I was so moved by the stories and faces within the “California Bound: Slavery on the New Frontier 1848-1865” that I had to catch my breath. I had never learned about the Fugitive Slave Act, and I most certainly had never seen the faces of those that were affected by California’s wavering stance on freedom. The feature on Biddy Mason’s life, in particular, has stayed with me. I learned that Bridget “Biddy” Mason was a slave living in the “free” state of California in the early 1950s who worked to care for a family from Mississippi who went West on a religious pilgrimage to establish a new Mormon community. In 1956, she petitioned the Los Angeles District Court for freedom for herself and her extended family of 13 women and children and won. Mason worked as midwife and nurse, saved her money and purchased land in the heart of what is now downtown Los Angeles. She is now known as a noted philanthropist, inventor, and a founding member of the First African Methodist Episcopal Church. Seeing this exhibition made me think critically about how the treatment of African Americans continues to influence America’s political and local community structures today.

The California African American Museum is free and open to the public with rotating exhibits. I encourage everyone to take the time to visit, learn, and reflect. The students who participated shared that, not only did they learn about local and national history, but that they could identify how this experience would help them to value storytelling, critical observation, research, intercultural competence, empathy, and group discussion in their own work. Michelle Romero, added, “It was so helpful as an environmental student to see how people interact within an exhibit. i.e. the distance need to comfortably read graphics and the amount of time spent at each program.” And, Tiffany Kang, a graphic design student, reflected that she “will think more about inclusivity and researching a more comprehensive history through different POVs in future projects.”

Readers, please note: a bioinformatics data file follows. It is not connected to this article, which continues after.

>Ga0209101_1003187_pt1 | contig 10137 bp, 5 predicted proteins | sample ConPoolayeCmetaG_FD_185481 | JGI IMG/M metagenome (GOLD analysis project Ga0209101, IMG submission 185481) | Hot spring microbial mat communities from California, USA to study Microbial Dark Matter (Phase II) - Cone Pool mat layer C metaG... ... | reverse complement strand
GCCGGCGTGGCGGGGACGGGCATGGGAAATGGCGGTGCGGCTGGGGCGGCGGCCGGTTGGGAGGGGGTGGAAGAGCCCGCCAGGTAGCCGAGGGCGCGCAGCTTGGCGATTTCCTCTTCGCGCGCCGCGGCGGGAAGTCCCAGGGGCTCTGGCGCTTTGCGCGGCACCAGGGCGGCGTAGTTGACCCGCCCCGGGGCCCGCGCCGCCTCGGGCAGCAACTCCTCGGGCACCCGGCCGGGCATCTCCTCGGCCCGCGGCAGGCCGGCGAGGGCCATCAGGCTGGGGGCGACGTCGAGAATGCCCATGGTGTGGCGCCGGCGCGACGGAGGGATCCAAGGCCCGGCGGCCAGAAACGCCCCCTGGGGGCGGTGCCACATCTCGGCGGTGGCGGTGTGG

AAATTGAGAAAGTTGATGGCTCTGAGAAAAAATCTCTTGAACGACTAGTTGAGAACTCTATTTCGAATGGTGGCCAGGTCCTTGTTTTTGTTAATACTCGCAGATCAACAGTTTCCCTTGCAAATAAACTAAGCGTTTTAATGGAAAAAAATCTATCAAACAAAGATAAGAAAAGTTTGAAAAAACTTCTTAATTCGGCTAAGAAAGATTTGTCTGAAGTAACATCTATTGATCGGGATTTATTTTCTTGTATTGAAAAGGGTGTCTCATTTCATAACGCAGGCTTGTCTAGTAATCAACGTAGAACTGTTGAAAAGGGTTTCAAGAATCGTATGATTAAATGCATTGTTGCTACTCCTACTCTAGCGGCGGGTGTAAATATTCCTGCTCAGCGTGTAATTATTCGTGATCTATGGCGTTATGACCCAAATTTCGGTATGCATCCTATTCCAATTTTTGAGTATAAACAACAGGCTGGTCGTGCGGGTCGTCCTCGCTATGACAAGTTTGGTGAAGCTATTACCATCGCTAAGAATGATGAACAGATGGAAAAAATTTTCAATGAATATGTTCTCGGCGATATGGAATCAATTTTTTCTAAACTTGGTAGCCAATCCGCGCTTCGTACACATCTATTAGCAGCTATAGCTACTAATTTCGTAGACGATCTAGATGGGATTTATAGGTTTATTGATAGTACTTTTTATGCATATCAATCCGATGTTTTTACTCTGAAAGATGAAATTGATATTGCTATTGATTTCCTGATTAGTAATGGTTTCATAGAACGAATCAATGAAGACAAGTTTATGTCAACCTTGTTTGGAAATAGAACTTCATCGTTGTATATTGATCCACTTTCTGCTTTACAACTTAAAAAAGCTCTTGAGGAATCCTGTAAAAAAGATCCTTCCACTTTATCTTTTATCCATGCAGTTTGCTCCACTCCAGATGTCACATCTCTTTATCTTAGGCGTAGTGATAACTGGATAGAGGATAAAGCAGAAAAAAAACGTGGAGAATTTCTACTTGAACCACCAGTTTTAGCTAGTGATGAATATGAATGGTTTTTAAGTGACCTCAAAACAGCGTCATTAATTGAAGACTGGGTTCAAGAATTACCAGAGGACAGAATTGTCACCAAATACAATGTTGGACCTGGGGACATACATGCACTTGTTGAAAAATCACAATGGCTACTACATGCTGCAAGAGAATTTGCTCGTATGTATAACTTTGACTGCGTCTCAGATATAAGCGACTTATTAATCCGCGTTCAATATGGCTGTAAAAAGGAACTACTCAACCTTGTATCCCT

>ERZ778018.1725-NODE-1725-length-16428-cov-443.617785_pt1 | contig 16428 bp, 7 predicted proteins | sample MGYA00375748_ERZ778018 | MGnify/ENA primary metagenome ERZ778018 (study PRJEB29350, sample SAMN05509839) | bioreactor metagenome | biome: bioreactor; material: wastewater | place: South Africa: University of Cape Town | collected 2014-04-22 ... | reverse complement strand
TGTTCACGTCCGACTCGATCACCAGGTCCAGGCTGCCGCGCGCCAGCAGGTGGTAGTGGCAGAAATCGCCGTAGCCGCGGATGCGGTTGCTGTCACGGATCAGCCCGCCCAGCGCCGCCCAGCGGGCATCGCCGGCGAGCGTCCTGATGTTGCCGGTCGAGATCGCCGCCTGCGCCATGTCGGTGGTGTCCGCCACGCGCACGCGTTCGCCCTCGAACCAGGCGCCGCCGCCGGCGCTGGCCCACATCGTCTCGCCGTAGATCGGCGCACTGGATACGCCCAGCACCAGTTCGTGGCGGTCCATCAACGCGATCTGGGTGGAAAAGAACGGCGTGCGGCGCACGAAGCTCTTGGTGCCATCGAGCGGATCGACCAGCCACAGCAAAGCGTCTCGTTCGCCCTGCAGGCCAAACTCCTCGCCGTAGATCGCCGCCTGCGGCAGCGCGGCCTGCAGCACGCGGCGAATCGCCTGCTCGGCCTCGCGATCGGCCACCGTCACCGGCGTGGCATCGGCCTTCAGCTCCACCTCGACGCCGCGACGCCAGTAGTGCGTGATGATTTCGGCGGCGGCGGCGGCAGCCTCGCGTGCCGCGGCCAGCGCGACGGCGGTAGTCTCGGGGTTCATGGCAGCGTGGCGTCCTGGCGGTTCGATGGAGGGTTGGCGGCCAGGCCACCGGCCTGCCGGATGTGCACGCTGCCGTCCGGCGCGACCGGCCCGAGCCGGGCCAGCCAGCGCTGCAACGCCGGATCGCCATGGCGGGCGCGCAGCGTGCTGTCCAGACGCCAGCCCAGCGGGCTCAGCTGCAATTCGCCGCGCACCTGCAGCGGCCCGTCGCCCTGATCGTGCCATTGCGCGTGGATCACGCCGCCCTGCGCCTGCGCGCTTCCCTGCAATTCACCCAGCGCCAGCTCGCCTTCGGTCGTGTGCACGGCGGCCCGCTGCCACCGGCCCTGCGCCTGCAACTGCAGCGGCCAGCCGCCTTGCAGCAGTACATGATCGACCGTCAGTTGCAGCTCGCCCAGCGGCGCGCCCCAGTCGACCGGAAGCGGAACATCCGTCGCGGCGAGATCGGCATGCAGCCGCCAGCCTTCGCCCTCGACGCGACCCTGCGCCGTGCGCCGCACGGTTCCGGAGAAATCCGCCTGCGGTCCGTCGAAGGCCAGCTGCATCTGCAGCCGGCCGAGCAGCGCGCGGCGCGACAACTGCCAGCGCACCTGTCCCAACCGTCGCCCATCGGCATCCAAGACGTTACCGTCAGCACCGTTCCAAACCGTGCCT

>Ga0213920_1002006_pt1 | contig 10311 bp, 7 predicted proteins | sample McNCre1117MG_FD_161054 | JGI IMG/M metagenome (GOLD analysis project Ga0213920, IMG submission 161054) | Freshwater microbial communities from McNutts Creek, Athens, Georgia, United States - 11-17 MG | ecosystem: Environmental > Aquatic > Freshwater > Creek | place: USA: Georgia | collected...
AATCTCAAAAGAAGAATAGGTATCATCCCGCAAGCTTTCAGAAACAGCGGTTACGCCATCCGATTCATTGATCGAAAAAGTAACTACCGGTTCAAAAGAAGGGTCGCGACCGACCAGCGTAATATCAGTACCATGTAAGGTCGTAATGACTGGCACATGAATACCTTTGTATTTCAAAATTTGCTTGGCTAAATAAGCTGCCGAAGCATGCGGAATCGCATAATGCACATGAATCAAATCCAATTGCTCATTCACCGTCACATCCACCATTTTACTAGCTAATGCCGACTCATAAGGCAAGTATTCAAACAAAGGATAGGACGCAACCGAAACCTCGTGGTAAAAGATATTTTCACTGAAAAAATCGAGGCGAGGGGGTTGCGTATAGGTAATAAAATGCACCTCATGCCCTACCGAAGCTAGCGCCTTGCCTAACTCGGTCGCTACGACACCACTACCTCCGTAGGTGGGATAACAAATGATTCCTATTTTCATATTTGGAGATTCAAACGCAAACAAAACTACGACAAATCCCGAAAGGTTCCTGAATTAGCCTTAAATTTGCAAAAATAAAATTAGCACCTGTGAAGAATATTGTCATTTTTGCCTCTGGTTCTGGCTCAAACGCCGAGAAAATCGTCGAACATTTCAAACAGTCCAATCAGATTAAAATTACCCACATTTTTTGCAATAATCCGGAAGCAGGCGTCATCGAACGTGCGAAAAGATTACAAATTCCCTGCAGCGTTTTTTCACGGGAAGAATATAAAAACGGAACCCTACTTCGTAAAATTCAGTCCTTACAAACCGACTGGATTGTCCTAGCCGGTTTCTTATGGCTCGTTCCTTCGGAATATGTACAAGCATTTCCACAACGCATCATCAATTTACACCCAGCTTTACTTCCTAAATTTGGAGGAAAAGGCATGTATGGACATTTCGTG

The #workingit series was first developed in Fall 2015 to introduce students to resources, cultural experiences, interdisciplinary programs, career workshops, and networking opportunities. In an effort to foster student success through community support and engagement, students are invited to broaden their awareness, interests, and soft skill sets through self-selected participation.   

Celeste Guarneri is the Associate Director for Leadership Programs at ArtCenter College of Design. Her main function is to help students to connect with experiences that promote soft skill development and networking beyond the classroom. She leads orientation programs and the #workingit student success series, as well as helps advise ACSG and all clubs, and coordinates traditional college programing for welcome back and wellness weeks.

Before starting at ArtCenter, Celeste worked for 9 years in Student Affairs on the East Coast of the United States and received degrees in Fine Art from School of Visual Arts and Long Island University. Her artistic practice focuses on themes of femininity, control, distortion, and color.  You can reach her on Instagram at @ceecoaster or via email at